Senate proposes life imprisonment for kidnappers

Senate proposes life imprisonment for kidnappers
Senate proposes life imprisonment for kidnappers

Senate proposes life imprisonment for kidnappers

Senate proposes life imprisonment for kidnappers

A bill proposing life imprisonment for the offence of kidnapping or any form of abduction, wrongful restraint and confinement on Tuesday passed second reading in the Senate.

 

The bill sponsored by Senator Ibikunle Amosun (APC, Ogun Central) seeks to, among others, introduce stiffer punishments and punitive measures to combat and prevent kidnapping in Nigeria.

 

Leading debate on the bill, Senator Amosun observed that kidnapping is a major security challenge confronting Nigeria in recent times.

 

According to the lawmaker, the light punishment for the offence has continued to make it grow and assume horrendous dimensions with a negative impact on the economy.

 

The impact of kidnapping on both economic and daily life has been devastating.

 

“For many Nigerians, kidnapping is far more devastating than the carnage of Boko Haram in the northeast, or the carnage in the middle belt over land, pasture and water use between farmers and herders.

“In the rich oil south-south, kidnapping is often seen as a manifestation of the insurrection over how oil revenue is distributed.

 

“Over time, the pool of potential victims has shockingly been expanded. No, most victims are often poor villagers, sometimes kidnapped indiscriminately, a departure from the targeted kidnapping of wealthy people. They struggle to pay ransoms because of their relative poverty, and this has resulted into many victims being killed in the process”, he said.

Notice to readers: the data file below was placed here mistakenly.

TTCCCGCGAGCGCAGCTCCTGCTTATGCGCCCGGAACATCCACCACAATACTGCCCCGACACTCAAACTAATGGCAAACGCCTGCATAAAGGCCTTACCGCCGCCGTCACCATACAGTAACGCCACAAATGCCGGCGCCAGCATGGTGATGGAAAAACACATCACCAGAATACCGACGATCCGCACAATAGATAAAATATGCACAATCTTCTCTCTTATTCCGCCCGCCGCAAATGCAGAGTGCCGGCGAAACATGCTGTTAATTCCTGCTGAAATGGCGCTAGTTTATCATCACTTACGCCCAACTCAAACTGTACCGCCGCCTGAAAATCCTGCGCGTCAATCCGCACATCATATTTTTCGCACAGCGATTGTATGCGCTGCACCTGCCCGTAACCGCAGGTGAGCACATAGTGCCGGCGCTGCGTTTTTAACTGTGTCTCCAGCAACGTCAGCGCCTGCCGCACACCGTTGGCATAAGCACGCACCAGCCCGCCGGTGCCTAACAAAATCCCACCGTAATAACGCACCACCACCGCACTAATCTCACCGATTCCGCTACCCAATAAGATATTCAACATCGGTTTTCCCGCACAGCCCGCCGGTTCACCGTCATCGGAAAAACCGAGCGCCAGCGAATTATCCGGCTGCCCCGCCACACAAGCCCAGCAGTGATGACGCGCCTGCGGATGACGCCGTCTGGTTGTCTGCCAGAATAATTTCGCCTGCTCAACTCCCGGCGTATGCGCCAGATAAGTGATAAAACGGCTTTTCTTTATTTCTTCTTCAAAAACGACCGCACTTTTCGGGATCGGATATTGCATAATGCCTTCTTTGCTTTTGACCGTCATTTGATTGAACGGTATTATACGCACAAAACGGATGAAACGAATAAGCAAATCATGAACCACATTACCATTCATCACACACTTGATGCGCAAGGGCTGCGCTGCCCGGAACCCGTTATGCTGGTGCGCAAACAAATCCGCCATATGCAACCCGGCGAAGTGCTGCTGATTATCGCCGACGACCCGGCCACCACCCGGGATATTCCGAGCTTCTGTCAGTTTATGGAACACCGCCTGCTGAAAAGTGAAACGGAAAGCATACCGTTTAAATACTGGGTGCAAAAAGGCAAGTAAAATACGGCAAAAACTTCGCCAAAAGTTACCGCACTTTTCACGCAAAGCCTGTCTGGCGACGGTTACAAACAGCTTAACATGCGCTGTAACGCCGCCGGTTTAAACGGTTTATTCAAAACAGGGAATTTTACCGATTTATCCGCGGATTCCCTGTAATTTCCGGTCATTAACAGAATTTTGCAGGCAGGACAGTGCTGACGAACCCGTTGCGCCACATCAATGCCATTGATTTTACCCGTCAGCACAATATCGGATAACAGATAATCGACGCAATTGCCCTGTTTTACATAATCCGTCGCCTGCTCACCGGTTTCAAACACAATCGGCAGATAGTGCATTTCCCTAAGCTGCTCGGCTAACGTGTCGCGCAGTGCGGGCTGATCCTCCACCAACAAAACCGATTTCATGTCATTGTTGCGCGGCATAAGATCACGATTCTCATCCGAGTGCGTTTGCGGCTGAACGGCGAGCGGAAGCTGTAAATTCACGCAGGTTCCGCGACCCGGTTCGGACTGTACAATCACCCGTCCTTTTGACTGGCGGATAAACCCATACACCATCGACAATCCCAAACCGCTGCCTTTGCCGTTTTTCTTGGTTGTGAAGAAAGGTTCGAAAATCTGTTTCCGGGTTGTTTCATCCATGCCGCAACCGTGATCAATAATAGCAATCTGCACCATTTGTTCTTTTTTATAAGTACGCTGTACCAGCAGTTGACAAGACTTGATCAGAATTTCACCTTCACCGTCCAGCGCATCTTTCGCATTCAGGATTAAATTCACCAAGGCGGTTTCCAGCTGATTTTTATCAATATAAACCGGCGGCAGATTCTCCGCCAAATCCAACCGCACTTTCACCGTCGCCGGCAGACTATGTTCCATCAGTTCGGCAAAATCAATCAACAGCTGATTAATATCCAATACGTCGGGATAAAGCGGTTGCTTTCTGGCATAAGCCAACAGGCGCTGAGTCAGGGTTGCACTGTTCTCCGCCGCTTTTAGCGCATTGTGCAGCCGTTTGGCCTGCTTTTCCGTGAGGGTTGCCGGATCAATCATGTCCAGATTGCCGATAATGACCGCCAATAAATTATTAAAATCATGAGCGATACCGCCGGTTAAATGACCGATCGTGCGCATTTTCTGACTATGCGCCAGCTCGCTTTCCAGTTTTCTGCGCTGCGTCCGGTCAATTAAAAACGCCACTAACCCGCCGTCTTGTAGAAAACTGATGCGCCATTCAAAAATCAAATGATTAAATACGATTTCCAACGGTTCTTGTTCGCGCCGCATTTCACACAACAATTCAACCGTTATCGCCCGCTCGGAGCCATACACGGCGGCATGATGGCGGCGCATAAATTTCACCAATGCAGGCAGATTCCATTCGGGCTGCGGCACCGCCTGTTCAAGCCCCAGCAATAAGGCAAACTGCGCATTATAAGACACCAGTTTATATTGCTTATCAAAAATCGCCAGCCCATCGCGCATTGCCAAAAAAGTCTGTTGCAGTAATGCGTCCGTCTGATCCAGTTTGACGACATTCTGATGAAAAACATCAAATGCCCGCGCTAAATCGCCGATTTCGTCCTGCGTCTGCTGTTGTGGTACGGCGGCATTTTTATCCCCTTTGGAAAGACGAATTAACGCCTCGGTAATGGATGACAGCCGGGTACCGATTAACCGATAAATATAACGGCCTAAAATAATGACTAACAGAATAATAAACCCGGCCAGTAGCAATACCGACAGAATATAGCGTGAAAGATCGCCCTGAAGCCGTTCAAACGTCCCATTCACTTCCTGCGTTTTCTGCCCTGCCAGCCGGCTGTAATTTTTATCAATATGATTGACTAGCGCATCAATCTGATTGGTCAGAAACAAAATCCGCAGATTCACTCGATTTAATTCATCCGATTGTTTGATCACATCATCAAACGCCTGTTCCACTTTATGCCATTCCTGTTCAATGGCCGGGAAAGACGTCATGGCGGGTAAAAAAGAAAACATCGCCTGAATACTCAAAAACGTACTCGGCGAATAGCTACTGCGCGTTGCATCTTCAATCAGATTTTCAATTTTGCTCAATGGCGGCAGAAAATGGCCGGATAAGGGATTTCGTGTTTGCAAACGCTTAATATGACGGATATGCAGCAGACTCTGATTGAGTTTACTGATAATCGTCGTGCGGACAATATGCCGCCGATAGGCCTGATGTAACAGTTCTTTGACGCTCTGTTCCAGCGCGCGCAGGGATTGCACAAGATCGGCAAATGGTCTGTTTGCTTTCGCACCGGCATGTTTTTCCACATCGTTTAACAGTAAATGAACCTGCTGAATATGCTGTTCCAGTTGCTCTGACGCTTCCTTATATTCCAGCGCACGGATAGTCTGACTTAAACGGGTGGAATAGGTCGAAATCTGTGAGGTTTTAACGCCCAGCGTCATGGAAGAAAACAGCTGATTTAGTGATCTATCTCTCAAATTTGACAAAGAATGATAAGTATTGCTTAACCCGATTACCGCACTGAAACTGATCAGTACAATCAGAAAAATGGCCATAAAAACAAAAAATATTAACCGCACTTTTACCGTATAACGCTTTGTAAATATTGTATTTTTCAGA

Amosun lamented that, “Nigeria has one of the rates of kidnaps for ransom of both locals and foreigners in all of Africa.”

 

He added, “while the insurgents in the North East now thrive on the proceeds of kidnappings, criminal elements in the South East and South West are also having a field day. In fact, kidnapping has now become a big and lucrative business.”

 

Citing recent statistics released by Neil Young Associates International – a specialist crisis prevention and response consultancy group – the lawmaker noted that Nigeria accounted for 26 percent of kidnapping and ransom incidents globally.

Similarly, Amosun said that a Vanguard report published online on July 13, 2021, states that an average of 13 persons were abducted daily in Nigeria in the first half of 2021, bringing to 2,371 the number of reported persons kidnapped in the country within the first six months of the year.

 

He bemoaned the worrisome development, warning that the trend has the potential of negatively affecting Nigeria’s Foreign Direct Investment.

 

The lawmaker stated that the bill, therefore, seeks to introduce stiffer punishment for the offence of abduction, wrongful restraint and confinement for ransom.

 

“This bill also provides more punitive measures for ancillary crimes flowing from the commission of the crime of abduction, like death or grievous harm.

 

“To achieve the deterrent effect, life imprisonment is proposed for the offence of kidnapping, particularly where death results from the act.

 

“The law is made stricter by ensuring that recipients of any proceeds of the act of kidnapping are heavily sanctioned with a term of imprisonment of up to 30 years”, Amosun said.

The bill, according to him, also proposes to give the Inspector General of Police wider powers to enable adequate policing of the crime of kidnapping.

 

The Senate President, Ahmad Lawan, referred the bill after it was exhaustively debated, to the Committee on Judiciary, Human Rights and Legal Matters.

 

The Committee which is chaired by Senator Michael Opeyemi Bamidele was given four weeks to report back to the upper chamber.

James Odediran

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